Review: Landfall 242

Reviewed by Paula Green

Landfall 242 is the perfect arrival for summer reading with its inclusion of poetry, prose, essays, reviews and artwork.

Landfall 242 is the perfect arrival for summer reading with its inclusion of poetry, prose, essays, reviews and artwork. Michelle Elvy edits the review section, both in print and online, and Landfall’s reviews continue to be an essential part of our literary landscape: astute, personal, longer pieces that open rather shut down reading. Harry Rickett’s review of The Mermaid’s Purse by Fleur Adcock is sublime.

The inclusion of artwork is always highlight. Conor Clarke’s stunning photographs were produced in collaboration with members of the blind community and include narrations you can listen to via a QR code. The blurred images smudge sight enigmatically.

The results of three competitions are announced. Emma Neale judges the essay competition (there were 76 entries) and selected Andrew Dean’s knotty essay on tracing his Jewish grandparents in London’s East End, researching Jewish jokes, and braiding the personal and the political.   

Majella Cullinane judges the Caselberg International Poetry Prize 2021. Winner Sophia Wilson and runner-up Jenna Heller’s poems are included. David Eggleton judges The Kathleen Grattan Award for Poetry 2021. This competition is for a full-length manuscript with potential publication by Otago University Press. Reading Eggleton’s comments, I am dead keen to read the submissions of Rebecca Hawkes, Robyn Maree Pickens and Nick Ascroft. When Eggleton says the winner Michael Steven’s poems “have been quarried out of silence and watchfulness,” I am hooked. He quotes:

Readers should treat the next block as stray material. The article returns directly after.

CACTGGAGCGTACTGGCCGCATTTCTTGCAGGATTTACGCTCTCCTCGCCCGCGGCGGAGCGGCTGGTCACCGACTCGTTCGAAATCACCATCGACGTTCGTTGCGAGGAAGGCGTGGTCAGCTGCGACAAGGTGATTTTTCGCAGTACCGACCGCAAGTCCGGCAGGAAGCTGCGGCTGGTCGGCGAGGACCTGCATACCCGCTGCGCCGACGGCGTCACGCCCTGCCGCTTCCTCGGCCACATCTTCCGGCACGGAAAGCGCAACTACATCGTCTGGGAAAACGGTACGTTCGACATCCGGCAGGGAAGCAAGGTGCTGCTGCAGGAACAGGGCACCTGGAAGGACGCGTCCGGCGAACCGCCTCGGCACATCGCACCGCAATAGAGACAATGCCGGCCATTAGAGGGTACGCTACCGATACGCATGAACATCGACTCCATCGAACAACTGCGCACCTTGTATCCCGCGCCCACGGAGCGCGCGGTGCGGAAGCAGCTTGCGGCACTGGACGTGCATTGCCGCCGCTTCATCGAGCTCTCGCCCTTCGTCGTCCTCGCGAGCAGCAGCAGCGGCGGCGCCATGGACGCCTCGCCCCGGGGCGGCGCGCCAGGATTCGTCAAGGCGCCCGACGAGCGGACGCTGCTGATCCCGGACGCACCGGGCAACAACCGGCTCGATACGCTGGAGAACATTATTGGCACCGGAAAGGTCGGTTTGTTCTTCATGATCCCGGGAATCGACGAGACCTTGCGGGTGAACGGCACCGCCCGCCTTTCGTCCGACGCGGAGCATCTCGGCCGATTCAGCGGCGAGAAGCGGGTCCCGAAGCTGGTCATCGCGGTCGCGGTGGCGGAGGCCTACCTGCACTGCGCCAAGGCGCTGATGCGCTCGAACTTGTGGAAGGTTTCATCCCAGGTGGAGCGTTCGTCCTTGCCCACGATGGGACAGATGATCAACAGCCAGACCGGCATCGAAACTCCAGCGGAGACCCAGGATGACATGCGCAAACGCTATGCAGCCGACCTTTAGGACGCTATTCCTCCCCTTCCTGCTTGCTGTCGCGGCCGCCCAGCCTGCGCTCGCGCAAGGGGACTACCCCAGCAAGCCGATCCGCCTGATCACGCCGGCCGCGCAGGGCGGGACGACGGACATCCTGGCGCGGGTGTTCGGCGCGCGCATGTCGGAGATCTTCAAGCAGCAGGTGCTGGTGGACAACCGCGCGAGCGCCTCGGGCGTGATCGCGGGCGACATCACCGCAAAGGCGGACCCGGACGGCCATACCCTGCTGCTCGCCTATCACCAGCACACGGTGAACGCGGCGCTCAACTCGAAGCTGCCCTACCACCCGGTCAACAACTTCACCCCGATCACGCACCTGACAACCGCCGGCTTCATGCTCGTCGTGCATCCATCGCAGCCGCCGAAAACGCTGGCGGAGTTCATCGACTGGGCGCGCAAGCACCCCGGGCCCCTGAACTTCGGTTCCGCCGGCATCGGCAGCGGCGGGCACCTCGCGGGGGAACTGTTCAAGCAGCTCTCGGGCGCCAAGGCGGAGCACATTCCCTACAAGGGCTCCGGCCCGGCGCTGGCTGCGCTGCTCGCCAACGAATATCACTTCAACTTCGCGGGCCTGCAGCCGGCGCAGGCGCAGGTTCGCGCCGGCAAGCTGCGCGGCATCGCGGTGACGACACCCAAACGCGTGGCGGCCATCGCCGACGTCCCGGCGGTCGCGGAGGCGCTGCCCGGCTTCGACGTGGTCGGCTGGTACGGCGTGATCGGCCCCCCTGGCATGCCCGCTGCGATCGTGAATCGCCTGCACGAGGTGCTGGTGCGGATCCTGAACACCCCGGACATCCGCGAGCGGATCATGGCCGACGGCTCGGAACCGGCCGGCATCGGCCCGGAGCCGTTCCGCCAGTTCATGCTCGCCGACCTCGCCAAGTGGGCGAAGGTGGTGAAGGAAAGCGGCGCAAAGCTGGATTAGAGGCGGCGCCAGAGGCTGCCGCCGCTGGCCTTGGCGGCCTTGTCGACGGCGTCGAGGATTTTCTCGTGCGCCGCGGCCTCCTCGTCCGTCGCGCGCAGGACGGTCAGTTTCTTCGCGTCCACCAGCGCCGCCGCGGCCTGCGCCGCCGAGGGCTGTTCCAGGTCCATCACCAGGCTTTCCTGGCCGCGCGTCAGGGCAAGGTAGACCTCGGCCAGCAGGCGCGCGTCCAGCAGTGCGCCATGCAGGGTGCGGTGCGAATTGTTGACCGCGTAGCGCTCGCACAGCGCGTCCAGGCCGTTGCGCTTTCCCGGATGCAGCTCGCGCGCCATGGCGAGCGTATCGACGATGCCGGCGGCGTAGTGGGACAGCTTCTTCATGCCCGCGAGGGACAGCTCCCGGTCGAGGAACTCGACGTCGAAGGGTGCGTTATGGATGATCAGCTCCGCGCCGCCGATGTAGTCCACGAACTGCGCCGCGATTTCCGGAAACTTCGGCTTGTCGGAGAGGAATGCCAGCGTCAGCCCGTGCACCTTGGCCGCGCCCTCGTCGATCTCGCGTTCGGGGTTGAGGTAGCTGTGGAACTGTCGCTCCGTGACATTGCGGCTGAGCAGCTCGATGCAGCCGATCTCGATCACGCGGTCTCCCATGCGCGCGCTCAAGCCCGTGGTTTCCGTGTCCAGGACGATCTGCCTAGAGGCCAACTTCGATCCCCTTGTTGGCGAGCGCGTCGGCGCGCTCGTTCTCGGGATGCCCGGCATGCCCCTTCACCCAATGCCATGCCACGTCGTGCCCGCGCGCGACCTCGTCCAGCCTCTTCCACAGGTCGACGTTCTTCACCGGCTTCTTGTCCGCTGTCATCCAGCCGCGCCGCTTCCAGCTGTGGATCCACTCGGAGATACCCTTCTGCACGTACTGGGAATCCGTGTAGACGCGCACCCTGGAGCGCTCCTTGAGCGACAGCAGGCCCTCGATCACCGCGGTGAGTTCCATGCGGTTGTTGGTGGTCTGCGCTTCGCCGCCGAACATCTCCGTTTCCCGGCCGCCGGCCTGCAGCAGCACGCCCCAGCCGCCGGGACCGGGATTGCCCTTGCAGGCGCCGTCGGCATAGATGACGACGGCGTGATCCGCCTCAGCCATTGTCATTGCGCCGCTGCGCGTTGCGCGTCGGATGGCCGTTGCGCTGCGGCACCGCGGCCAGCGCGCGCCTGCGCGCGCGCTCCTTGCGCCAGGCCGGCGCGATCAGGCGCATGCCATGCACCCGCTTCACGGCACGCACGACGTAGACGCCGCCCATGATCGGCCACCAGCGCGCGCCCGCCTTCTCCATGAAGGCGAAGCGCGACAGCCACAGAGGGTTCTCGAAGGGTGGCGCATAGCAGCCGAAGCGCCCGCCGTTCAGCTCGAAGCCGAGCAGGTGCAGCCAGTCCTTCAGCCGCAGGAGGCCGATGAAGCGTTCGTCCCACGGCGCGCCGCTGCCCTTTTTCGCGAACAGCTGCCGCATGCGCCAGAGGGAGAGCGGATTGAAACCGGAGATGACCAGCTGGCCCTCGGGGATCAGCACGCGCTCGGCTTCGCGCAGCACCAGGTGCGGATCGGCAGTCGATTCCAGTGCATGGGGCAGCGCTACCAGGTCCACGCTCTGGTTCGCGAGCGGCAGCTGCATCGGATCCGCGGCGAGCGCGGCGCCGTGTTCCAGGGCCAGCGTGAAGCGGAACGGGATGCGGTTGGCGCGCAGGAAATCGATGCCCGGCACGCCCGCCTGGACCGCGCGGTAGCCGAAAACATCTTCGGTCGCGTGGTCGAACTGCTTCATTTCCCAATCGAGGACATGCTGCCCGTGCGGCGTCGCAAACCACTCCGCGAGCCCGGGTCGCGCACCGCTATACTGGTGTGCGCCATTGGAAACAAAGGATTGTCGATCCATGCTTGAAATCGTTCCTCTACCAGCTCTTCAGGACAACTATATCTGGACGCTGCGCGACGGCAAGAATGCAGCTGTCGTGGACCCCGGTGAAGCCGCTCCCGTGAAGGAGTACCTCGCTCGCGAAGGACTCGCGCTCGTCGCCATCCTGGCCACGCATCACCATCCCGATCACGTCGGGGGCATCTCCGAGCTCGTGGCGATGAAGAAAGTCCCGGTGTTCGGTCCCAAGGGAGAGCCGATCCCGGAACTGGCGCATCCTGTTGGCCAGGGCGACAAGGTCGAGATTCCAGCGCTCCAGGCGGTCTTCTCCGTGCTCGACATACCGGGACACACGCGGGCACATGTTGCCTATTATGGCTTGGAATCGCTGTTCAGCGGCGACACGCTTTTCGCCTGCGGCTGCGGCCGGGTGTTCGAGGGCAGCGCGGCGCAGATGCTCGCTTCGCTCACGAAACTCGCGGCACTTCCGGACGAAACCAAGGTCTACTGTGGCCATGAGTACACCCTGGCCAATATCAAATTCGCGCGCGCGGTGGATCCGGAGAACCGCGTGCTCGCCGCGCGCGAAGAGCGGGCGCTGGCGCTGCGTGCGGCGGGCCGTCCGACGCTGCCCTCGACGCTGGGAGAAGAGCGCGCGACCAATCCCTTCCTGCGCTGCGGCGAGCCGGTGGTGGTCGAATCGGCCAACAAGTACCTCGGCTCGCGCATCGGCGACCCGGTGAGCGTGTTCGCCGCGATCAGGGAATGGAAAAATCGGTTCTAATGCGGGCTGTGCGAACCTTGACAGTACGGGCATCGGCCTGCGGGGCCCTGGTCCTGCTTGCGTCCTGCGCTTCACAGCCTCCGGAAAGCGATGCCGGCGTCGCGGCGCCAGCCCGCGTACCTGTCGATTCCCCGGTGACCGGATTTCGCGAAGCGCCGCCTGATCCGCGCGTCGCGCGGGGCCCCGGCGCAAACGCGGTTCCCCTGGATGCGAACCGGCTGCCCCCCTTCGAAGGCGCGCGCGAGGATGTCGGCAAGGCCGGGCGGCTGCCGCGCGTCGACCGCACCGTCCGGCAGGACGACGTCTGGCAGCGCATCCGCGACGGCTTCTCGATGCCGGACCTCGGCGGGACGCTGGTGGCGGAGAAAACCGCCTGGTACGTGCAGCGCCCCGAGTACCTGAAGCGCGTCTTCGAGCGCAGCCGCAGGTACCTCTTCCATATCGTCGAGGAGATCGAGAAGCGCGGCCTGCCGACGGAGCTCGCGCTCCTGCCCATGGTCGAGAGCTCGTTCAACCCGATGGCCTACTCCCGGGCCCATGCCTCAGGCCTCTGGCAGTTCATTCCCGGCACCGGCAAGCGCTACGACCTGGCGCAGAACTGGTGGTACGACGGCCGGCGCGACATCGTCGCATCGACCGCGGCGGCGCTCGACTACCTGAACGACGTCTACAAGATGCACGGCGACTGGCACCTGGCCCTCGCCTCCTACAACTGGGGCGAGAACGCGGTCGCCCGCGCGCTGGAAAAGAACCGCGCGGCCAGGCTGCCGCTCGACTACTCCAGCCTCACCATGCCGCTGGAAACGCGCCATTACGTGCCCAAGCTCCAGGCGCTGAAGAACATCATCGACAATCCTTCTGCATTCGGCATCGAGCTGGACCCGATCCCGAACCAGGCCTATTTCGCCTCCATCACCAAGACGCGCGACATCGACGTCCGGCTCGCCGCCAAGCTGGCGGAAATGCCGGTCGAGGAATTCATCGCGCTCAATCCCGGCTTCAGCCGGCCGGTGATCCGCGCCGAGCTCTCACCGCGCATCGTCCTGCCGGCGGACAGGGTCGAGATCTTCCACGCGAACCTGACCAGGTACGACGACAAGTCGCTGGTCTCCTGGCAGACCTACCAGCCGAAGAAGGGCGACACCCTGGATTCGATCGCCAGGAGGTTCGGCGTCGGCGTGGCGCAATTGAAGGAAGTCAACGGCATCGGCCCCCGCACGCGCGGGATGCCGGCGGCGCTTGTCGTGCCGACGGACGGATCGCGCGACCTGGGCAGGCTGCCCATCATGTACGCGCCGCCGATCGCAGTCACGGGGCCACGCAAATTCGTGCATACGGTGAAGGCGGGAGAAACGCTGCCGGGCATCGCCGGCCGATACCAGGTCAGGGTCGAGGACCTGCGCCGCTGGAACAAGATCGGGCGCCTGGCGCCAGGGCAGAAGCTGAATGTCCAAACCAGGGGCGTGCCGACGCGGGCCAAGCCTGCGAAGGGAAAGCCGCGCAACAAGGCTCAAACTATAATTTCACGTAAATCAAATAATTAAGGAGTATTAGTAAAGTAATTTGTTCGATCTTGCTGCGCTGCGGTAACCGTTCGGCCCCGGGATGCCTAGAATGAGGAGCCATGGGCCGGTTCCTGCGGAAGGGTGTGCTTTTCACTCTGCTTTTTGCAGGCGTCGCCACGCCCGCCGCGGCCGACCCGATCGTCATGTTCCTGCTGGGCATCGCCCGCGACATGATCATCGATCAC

My thoughts returned to my own son.

When I looked back, the farmhouse was empty.

There was no mother hanging out washing,

no child at play. The gold plains burned.

I carried the father’s silence away inside me.

 Literary journals are an excellent way to keep your finger on the pulse of writing in Aotearoa. I am drawn both to familiar voices and to new discoveries; to writing that roves widely in view of style, voice and subject matter. As the new editor, Lynley Edmeades has succeeded in multiple tones but I feel discomfort at the predominantly white anthology. There is such a groundswell of Māori, Pasifika and Asian writers I expect greater representation in our national journals.

Edmeades’ selection includes poems and short fiction that lift to memorable terrain. Elizabeth Smither’s poem Porthills, Canterbury is the best landscape poem I have read in months. David Eggleton’s Sawmill Empire is equally sublime. I am moved by Ruth Arnison’s Winter Calls and captivated by E Wen Wong’s My parents on why we are not in the phonebook. This young poet writes with poise, edge and insight:

In class I write my name on a yellow page.Year 13 History is turmeric soup

diluted with milk of colour and the colour is white.

We read an exemplar on the Chinese poll tax

like it’s an extract from Winne-the Pooh

noting its well-crafted phrases

with our plastic yellow highlighters.

The discoveries are numerous. Melody Nixon’s Outbreak narratives shows how writing fuelled in the time of Covid can be innovative, moving, multi-layered. Eileen Kennedy’s short story The Wedding in September is exquisitely crafted, character rich, surprising. Olly Clifton’s terrific short story opens with the delivery of a large soldier from a museum and ends with a paparazzi twist. Hayden Pike’s small poem Ostrich is magnificent in its physicality and the unsaid. Bronte Heron’s poem is equally economical, equally layered. I want to read more from these writers, which to me signals the success of the journal.

Aside from my one key misgiving, the latest issue of Landfall is a feast of superlative writing. I will leave you with a taste of Elizabeth Smither’s poem:

Never such a violent declension

or shortage of words for it.

Not ‘magnificent’, far more slippery

as they tread with giant steps through gorse

or peer over a road they’ve made perilous

from Porthills, Canterbury

Reviewed by Paula Green